The 20 Best Offensive Players From Week 10

Adrian Peterson went bonkers against the Raiders, but he wasn't the best offensive player from Week 10.

Week 10 games aren't over yet, so maybe the title of this article is a little misleading. It should read something like The 20 Best Offensive Players From the Thursday and Sunday Games in Week 10.

That just doesn't flow all that well.

As you know, we like math here at numberFire. Our algorithms help tell a better story about sports -- they're able to dig through the nonsense, helping us look at things that matter on the court, field or rink.

With football, we love our Net Expected Points (NEP) metric, which measures the number of points a player adds (or loses) to his team versus what he's expected to add. Rather than counting statistics like yards, touchdowns and receptions, NEP looks at down-and-distance situations and field position and relates these instances to history. When a player outperforms what's happened in the past, he sees a positive expected points value on the play. When he doesn't, his expected points gained on the play is negative. All of these little instances add up, then, to be a player's Net Expected Points total.

You can read more about NEP in our glossary.

Using a formula that compares individual single-game performance to history, the numberFire Live platform takes this Net Expected Points formula and assigns a rating to a player's performance. Each week, that's what we'll show here -- the 20 best ratings from the Thursday and Sunday games.

Here are Week 10's results:

Matt JonesRB100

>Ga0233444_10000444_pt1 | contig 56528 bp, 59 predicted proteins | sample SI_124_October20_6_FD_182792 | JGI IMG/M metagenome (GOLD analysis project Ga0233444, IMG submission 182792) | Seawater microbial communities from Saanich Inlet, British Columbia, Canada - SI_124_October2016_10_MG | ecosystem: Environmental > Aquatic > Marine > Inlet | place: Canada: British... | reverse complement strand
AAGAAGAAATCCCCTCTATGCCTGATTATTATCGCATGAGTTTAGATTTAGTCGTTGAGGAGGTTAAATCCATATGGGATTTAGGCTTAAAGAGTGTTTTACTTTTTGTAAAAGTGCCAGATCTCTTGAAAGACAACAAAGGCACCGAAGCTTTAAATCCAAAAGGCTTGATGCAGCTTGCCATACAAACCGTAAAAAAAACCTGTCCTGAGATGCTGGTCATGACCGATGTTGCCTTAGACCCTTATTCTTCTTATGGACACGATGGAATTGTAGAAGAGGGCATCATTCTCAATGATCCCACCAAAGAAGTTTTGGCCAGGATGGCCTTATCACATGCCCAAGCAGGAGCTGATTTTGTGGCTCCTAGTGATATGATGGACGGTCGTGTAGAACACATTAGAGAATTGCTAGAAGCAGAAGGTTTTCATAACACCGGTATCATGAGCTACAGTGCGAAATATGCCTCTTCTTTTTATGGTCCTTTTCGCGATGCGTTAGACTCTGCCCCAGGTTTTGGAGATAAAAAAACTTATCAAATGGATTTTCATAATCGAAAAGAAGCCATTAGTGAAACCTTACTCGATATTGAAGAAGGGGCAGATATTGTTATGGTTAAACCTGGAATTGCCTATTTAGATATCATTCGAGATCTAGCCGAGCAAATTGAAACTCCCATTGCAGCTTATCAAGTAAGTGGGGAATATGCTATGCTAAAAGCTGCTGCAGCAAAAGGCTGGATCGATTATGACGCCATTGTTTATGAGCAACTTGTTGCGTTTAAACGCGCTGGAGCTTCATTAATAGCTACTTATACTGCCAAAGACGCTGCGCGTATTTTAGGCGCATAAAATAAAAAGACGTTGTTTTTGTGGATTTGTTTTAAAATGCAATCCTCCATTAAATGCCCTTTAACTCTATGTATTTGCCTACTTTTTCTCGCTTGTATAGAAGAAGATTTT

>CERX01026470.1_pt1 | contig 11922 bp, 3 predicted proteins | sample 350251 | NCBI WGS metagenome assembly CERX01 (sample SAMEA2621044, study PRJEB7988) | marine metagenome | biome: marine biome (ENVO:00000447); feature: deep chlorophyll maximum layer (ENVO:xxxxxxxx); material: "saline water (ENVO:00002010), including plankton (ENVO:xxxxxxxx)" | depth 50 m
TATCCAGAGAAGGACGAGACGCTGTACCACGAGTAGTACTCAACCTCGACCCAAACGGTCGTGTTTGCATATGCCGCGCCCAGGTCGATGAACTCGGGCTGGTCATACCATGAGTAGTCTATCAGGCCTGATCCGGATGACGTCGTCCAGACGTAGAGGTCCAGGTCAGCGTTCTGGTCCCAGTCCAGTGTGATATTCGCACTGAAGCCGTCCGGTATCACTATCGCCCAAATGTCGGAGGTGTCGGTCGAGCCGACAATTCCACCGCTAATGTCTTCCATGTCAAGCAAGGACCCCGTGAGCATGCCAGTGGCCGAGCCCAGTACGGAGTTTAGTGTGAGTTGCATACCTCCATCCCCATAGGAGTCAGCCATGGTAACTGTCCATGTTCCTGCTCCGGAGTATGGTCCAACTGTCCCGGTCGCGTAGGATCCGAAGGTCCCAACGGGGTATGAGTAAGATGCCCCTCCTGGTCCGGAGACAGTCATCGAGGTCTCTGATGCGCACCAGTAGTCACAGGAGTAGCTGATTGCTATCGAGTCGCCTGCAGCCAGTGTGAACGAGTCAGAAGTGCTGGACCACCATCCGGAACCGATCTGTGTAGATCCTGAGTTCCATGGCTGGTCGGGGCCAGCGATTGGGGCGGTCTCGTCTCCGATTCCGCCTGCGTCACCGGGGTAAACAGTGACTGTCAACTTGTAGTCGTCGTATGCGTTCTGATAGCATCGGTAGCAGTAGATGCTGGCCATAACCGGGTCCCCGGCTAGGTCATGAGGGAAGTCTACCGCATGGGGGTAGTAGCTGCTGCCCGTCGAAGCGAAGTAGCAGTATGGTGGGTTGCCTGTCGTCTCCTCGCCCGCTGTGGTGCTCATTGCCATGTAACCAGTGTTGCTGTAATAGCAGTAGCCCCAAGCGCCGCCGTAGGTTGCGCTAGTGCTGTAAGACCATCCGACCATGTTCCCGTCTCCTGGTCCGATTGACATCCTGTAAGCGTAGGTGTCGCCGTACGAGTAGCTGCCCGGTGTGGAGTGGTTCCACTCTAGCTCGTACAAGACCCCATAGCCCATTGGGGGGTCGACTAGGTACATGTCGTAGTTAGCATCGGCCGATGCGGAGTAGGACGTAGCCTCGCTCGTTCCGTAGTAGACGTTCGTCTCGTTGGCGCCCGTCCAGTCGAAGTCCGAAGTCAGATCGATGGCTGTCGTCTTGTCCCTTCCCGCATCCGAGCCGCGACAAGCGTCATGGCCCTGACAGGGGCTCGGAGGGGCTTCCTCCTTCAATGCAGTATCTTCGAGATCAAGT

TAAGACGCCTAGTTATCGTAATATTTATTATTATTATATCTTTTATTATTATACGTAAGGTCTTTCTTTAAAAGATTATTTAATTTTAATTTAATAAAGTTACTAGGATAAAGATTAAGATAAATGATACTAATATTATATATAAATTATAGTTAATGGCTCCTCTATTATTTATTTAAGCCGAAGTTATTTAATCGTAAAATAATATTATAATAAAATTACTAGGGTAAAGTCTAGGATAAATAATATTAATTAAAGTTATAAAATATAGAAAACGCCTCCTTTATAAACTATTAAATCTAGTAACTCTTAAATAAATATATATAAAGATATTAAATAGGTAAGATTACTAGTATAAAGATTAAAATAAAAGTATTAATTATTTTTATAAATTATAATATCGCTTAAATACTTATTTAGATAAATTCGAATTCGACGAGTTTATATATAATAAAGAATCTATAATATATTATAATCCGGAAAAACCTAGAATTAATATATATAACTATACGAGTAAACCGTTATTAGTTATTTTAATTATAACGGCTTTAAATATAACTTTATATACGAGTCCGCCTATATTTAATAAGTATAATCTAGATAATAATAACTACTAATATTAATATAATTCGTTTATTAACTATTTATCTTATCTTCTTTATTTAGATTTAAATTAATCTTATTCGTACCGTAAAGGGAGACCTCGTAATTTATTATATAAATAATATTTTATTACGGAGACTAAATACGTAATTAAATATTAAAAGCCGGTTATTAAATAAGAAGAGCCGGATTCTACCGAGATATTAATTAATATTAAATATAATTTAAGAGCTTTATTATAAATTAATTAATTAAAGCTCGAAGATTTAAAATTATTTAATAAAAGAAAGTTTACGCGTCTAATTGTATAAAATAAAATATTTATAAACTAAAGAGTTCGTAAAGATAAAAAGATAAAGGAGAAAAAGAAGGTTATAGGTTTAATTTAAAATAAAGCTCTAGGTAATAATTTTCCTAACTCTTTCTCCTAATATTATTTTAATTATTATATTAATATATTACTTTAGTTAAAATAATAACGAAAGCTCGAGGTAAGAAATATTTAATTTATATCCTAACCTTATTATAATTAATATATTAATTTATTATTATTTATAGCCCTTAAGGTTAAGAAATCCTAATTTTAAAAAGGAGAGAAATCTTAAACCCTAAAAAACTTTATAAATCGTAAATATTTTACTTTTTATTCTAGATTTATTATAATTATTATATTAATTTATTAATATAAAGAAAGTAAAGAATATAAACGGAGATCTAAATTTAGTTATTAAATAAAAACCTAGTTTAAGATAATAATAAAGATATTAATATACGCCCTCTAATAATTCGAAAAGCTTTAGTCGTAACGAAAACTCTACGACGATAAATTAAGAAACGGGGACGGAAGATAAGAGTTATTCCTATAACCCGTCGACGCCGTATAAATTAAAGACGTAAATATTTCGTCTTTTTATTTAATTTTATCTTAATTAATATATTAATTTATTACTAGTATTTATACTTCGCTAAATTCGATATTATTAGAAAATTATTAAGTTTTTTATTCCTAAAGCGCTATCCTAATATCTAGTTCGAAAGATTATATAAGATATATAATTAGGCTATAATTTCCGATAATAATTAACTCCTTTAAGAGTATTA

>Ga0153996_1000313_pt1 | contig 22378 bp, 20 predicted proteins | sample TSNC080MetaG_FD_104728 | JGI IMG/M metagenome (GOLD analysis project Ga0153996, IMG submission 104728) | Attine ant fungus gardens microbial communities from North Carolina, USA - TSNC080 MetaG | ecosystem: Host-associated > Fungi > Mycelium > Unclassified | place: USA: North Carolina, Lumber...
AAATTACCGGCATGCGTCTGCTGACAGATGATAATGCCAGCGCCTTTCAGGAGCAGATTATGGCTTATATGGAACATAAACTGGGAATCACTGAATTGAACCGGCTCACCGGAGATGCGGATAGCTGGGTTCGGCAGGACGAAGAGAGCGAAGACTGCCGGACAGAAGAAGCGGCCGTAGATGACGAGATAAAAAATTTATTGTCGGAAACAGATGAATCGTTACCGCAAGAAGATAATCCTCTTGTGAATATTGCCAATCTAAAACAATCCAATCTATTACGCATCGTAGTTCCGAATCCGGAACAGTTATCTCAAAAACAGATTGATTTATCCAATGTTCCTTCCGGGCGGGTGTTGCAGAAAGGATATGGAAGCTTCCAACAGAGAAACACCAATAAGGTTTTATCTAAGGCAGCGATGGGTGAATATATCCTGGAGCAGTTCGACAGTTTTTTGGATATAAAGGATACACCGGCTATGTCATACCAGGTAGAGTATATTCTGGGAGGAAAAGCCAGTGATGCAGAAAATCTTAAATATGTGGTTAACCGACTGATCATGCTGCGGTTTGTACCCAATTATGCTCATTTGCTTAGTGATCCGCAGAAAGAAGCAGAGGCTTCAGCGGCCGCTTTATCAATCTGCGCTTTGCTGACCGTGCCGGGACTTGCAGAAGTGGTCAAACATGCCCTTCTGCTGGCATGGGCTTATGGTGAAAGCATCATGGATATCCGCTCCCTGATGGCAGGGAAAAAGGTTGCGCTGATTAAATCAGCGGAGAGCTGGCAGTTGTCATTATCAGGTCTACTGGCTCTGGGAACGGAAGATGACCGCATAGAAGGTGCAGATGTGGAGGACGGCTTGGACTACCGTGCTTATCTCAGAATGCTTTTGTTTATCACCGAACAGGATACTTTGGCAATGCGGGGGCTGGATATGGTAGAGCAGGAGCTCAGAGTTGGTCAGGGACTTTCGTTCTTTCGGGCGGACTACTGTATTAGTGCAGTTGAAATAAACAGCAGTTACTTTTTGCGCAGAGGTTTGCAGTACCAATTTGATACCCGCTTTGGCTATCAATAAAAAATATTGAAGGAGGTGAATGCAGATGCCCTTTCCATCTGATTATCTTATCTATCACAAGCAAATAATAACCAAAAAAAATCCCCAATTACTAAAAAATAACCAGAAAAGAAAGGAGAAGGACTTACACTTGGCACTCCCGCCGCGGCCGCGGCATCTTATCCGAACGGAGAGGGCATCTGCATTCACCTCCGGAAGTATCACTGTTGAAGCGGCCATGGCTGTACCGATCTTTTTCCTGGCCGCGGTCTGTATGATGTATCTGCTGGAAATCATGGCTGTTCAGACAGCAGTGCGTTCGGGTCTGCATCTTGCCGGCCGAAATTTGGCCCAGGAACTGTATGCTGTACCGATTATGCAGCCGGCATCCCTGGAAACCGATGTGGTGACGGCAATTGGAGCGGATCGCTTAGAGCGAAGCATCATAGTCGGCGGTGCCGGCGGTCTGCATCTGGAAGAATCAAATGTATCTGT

Adrian PetersonRB98
Jeremy LangfordRB97
Kirk CousinsQB96
Michael FloydWR96
Andre EllingtonRB95
Charcandrick WestRB94
Antonio BrownWR93
Chris ThompsonRB91
LeSean McCoyRB89
Mike EvansWR87
Cam NewtonQB84
Dwayne HarrisWR83
Brent CelekTE83
Doug BaldwinWR82
Zach MillerTE82
Todd GurleyRB81
Jay CutlerQB81
Martavis BryantWR81
Demaryius ThomasWR80

- To be clear, Matt Jones' rating here is skewed a bit by his 78-yard receiving score, which added 6.90 points versus expectation for Washington. And because NEP will favor receiving over rushing -- since it's more efficient -- it makes sense that a running back with three receptions on three targets for 131 yards and a score makes the list. 

- Adrian Peterson wouldn't have ranked second this week had he not hit that 80-yard touchdown at the end of the game against Oakland, as that play alone added 6.60 NEP. Take that away, and we're looking at a good -- not great -- 2.40 Rushing NEP performance from the Viking.

- Jeremy Langford wasn't as efficient as Jones because he touched the ball more, but when you consider the matchup (St. Louis entered the week with the top overall defense according to our schedule-adjusted metrics), you could easily make the argument that he was the best running back of the day.

- You like that? Kirk Cousins ended up producing more for his team than any other passer yesterday, but it should be noted that the Saints have been the worst secondary in the NFL according to our numbers. And, actually, they'll be pacing towards historically bad after this week -- they're making a run at being the worst secondary our database has ever seen.